With school starting back up, it seems only right to go into the world of The Testing by Joelle Charbonneau, which has become one of my favorite teen books in recent years. The first thing to know (and for me to acknowledge) is that, yes, it’s very similar to The Hunger Games, but there is so much more to the story than a cheap knockoff that I just can’t praise it enough.
The novel starts out with Malencia (Cia) Vale’s graduation day. Each year, graduates from the United Commonwealth are chosen to compete in The Testing, which chooses the best to take a place at University, where they will work toward revitalizing the world ravaged by wars and ecological destruction. Initially, it does not appear that Cia will be chosen (it’s been years since a student from Five Lakes has been) but then she and three fellow graduates are informed that they will be leaving to join other candidates for University.
There is, of course, a love interest from her home colony (Tomas) but, unlike most teen novels, there’s no real love triangle. Cia is down-to-earth enough to recognize that she is attracted to him, he is attracted to her, and that they can’t really allow their love to go unchecked in The Testing’s environment. And, even more surprising, they actually work together pretty well, there’s little angst, and I actually really liked him. This is the kind of character development that gives me hope for young adult literature. Seriously.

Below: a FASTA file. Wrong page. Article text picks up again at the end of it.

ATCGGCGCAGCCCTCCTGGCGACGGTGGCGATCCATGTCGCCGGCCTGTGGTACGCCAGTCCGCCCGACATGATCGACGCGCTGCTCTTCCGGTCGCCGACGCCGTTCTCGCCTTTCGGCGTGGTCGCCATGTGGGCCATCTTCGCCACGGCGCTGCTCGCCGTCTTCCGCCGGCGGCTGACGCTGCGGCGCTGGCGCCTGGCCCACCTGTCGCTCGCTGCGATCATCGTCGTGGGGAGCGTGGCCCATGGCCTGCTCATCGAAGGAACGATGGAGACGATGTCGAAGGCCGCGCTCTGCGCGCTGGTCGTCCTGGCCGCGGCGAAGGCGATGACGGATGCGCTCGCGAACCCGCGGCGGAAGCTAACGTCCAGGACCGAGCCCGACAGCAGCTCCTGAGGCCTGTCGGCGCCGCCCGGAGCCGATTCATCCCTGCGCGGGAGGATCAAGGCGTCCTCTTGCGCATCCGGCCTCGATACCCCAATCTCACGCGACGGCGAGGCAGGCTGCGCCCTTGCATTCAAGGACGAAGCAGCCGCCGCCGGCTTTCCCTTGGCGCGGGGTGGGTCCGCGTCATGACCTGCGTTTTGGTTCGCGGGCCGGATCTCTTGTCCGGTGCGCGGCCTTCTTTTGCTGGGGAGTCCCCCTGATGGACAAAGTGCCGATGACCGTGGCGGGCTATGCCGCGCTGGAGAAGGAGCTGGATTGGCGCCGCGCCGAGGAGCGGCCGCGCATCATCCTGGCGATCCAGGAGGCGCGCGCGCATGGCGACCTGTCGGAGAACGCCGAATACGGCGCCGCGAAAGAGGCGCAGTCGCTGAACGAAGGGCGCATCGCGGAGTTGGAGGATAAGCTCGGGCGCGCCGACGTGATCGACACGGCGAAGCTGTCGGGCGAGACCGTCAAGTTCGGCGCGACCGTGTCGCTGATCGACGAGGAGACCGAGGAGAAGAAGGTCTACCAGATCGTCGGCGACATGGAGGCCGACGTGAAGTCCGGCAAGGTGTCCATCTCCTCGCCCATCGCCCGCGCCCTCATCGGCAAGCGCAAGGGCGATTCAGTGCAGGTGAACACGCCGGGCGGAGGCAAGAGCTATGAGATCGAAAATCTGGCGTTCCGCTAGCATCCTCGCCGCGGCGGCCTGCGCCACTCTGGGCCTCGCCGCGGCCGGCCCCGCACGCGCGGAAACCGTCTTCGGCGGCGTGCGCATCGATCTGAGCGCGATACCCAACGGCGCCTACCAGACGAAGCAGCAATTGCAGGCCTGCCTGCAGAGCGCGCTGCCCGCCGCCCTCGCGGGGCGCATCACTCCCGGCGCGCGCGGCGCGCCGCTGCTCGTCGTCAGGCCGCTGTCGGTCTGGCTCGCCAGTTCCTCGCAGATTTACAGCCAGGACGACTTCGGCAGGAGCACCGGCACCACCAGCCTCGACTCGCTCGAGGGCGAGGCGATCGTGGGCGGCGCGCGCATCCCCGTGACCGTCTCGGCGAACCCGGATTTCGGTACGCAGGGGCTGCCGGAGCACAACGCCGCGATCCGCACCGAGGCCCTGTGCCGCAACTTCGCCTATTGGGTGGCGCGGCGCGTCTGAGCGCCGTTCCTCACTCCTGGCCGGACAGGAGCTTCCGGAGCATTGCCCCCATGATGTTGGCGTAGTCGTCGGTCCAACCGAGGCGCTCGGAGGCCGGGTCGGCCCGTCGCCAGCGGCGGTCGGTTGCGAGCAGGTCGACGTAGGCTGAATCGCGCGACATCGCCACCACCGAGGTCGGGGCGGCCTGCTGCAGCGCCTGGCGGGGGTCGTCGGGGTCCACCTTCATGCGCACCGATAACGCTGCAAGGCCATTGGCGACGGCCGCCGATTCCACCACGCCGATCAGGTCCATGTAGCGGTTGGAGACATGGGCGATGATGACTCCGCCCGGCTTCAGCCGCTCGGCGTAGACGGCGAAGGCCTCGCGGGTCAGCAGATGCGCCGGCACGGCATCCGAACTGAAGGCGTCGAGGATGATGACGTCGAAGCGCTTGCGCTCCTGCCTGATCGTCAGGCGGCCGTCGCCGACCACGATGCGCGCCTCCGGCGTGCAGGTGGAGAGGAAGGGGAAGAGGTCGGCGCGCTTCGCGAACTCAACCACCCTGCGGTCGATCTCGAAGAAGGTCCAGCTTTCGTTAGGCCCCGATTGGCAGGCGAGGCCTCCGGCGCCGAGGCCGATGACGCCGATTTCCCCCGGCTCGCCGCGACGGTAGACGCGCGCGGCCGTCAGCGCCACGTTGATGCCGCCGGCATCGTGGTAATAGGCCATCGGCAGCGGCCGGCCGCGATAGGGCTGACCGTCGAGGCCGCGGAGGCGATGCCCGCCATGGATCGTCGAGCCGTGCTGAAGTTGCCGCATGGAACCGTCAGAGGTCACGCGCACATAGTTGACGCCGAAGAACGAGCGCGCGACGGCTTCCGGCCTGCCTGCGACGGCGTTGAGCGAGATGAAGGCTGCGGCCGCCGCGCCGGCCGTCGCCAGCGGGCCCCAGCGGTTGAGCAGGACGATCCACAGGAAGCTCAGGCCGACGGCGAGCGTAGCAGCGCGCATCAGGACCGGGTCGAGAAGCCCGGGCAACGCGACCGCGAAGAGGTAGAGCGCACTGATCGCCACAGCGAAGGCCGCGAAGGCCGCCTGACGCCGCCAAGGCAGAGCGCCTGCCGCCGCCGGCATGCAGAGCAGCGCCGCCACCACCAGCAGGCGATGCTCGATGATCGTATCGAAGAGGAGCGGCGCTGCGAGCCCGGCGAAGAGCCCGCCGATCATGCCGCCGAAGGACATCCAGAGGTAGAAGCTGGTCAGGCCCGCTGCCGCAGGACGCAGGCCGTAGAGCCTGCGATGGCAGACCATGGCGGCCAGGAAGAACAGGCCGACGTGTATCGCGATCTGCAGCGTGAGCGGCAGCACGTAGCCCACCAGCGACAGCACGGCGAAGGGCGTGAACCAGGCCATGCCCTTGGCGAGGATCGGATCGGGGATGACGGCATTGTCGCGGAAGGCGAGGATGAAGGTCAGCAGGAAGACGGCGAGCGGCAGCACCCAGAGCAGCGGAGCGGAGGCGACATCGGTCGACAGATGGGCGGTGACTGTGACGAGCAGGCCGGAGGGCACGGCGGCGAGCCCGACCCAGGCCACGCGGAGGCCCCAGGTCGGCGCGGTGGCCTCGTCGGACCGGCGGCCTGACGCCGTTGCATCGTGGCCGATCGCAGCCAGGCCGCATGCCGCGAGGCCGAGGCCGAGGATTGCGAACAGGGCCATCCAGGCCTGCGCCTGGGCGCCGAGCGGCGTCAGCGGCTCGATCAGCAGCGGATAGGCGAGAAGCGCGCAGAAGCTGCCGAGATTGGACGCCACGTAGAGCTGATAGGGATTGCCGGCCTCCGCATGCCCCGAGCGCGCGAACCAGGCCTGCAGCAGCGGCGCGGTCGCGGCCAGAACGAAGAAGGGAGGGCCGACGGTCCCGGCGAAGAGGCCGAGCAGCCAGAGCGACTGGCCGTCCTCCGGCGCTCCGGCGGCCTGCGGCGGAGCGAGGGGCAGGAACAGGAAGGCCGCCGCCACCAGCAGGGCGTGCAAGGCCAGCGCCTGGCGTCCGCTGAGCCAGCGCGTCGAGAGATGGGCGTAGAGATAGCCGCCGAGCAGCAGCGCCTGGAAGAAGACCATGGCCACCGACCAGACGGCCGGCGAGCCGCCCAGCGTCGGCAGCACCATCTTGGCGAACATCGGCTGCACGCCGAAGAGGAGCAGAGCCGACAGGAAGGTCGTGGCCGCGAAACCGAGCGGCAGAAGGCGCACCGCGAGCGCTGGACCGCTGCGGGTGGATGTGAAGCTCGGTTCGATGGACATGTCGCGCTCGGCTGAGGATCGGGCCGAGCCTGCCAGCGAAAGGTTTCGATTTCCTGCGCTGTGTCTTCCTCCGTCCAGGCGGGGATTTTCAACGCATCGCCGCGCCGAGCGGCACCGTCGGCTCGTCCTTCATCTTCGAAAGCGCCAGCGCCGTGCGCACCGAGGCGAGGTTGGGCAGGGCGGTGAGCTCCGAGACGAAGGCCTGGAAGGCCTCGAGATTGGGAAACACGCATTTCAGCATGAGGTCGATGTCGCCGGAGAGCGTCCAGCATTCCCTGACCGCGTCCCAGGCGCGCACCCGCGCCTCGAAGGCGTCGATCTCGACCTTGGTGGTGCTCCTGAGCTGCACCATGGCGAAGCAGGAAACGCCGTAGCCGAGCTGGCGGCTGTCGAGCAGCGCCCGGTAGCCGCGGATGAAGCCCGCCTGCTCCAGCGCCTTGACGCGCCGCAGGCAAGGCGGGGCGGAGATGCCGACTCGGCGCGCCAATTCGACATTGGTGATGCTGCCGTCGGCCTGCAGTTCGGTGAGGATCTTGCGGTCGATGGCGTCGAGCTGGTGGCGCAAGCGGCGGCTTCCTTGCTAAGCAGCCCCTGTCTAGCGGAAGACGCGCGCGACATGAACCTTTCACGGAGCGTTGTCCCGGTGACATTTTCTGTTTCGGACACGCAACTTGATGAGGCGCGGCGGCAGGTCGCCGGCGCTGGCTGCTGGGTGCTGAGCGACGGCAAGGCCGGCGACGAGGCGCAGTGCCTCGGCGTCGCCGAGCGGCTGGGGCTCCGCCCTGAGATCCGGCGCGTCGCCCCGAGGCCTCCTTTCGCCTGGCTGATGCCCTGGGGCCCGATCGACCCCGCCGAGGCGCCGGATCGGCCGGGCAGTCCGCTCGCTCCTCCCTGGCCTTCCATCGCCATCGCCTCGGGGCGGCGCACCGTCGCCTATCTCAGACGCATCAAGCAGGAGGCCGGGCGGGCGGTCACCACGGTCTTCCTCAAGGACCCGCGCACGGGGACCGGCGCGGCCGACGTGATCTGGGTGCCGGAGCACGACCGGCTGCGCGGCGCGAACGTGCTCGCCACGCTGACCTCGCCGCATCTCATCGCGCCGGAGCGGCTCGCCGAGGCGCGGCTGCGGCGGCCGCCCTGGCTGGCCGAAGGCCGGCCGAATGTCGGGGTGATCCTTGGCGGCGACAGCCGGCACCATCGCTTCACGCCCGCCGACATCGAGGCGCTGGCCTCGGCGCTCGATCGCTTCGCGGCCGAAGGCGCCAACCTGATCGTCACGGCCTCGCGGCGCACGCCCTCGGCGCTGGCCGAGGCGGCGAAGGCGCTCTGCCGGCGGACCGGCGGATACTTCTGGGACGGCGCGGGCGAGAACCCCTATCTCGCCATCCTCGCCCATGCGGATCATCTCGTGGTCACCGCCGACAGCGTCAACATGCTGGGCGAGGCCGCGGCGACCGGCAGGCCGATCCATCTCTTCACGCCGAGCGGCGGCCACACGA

Anyway, Cia’s father tells her to trust no one before she goes off to what she imagines is going to be a great experience. She doesn’t understand why he’d say that, but of course, Dad knows best.
What’s really fascinating about the set-up of The Testing is that there are four stages to the whole thing. The first stage is the “paper” test – anyone who remembers (or has tried to forget) standardized testing or AP tests or the SAT/ACT/GRE, you know exactly what’s going on. This is also one of my favorite parts of the whole book because the instructor/moderator must repeat every instruction just the same so as to keep the test fair for every candidate. And you can’t help but laugh because you remember sitting there listening to the same things every time, like “if you need to use the bathroom, raise your hand; if you need to get a drink, raise your hand; if you need to go out into the hall and cry your eyes out, raise your hand.”
The second stage is a “practical” test, including tests on machinery and knowledge of deadly plant life. And this is another reason I love this book – even though The Testing is all about who can move on to University, Cia is knowledgeable about lots of practical things, too. Her father (and brothers) work on revitalization efforts in Five Lakes, so she understands engines or what plants not to eat – you know, things that might be useful in a life or death situation.